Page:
UK biotechnology company Colorifix and Central Saint Martins College of Art and Design (CSM) at the University of the Arts London (UAL), have joined forces on a new PhD research project with the aim to accelerate the transition to microbial colour printing in the textile industry.
Carole Collet, a professor connected to the university where she is the co-director of CSM’s Living Systems Lab Research Group, announced the news via a post on LinkedIn.
The project is a sponsored project, led by designer and Central Saint Martins PhD student Ruth Lloyd. Lloyd is a textile designer with ample background experience in and knowledge about textile printing.
CSM researchers Carole Collet and Alice Taylor, as well as Jim Ajioka, chief science officer at Colorifix will supervise the PhD candidate during her research project.
Central Saint Martins researchers team up with Colorifix on PhD project
Ruth Lloyd was designer in residence at Colorifix from 2021 to 2022. For her PhD project she will explore how to develop “a scalable bio-based colouring framework for the dyeing industry”, the announcement reads.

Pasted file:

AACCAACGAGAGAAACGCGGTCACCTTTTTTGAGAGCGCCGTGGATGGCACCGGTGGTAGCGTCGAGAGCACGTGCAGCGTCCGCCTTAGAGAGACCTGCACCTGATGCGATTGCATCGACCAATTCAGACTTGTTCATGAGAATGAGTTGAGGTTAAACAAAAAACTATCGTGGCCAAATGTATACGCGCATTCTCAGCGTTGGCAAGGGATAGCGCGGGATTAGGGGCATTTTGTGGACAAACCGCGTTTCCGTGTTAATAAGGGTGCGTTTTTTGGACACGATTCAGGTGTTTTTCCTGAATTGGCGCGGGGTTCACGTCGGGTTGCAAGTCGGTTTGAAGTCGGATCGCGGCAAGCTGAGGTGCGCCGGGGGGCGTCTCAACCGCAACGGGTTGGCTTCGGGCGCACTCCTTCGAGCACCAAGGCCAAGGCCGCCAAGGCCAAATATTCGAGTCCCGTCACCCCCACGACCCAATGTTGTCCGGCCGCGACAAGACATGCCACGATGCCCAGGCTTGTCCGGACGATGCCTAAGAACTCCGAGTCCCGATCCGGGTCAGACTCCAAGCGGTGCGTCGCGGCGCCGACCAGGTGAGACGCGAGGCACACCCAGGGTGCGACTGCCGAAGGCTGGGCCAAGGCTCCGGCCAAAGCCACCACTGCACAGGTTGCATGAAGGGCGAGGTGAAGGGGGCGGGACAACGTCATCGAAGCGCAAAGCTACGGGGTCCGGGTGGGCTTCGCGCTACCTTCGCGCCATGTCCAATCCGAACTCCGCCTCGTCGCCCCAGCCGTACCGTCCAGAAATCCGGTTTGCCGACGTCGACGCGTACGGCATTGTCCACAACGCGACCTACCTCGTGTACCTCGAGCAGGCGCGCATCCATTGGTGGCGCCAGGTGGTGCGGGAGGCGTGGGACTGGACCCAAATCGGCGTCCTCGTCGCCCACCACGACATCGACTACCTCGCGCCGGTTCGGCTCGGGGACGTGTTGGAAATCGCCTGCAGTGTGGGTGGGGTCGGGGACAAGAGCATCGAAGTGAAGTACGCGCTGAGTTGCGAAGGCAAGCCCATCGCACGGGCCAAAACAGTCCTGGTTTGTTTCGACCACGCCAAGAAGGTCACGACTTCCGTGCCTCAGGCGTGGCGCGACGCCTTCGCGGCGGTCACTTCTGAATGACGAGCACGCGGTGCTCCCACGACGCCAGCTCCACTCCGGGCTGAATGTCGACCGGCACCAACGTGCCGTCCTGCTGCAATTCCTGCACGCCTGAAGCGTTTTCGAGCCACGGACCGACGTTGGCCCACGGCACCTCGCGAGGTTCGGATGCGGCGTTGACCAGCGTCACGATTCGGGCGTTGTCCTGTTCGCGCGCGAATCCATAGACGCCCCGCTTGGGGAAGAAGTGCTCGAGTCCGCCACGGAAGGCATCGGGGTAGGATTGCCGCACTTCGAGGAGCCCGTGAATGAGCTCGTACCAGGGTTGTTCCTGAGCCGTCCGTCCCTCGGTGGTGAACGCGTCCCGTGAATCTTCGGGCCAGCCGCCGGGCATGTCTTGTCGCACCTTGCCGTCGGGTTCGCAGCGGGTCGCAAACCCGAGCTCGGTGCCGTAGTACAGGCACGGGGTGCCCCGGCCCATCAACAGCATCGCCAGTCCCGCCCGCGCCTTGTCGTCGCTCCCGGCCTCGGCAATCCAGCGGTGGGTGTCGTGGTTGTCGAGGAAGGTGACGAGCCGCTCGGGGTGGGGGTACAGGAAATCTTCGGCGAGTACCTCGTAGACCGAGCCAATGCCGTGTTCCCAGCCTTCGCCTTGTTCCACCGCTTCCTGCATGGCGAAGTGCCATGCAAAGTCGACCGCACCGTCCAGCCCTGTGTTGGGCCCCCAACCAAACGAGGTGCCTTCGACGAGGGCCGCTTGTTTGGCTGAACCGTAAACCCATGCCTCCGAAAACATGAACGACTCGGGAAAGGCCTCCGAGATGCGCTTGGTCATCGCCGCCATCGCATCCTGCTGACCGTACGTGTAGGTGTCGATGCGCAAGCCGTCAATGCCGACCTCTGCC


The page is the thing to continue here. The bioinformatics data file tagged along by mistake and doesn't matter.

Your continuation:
The textile industry is one of the global industries that uses the most water, “more than 5 trillion litres per year approximately”, the post by researcher Collet reads. In addition, a large number of “highly toxic chemicals are used in its dyeing processes”, about 70 different chemicals.
Colorifix uses simple sugars and plant by-products to replace the chemicals used in petrochemical dying processes. In addition to eliminating toxic chemicals that are currently used in the industry, this method enables the company to reduce the water consumption and energy used in textile dyeing.
Commenting on the project, researcher Carole Collet said in a statement: “We are delighted to activate our formal collaboration with Colorifix via this pioneering PhD project and are looking forward to working with leaders in bacterial biotechnologies to develop new knowledge for regenerative fashion systems.”
Professor Jim Ajioka, chief science officer at Colorifix Ltd, added: “Collaborative PhD projects like ours with Central Saint Martins will become an increasingly important component of research at the intersection of science and design, especially for industrial adoption of bio-based products and processes.”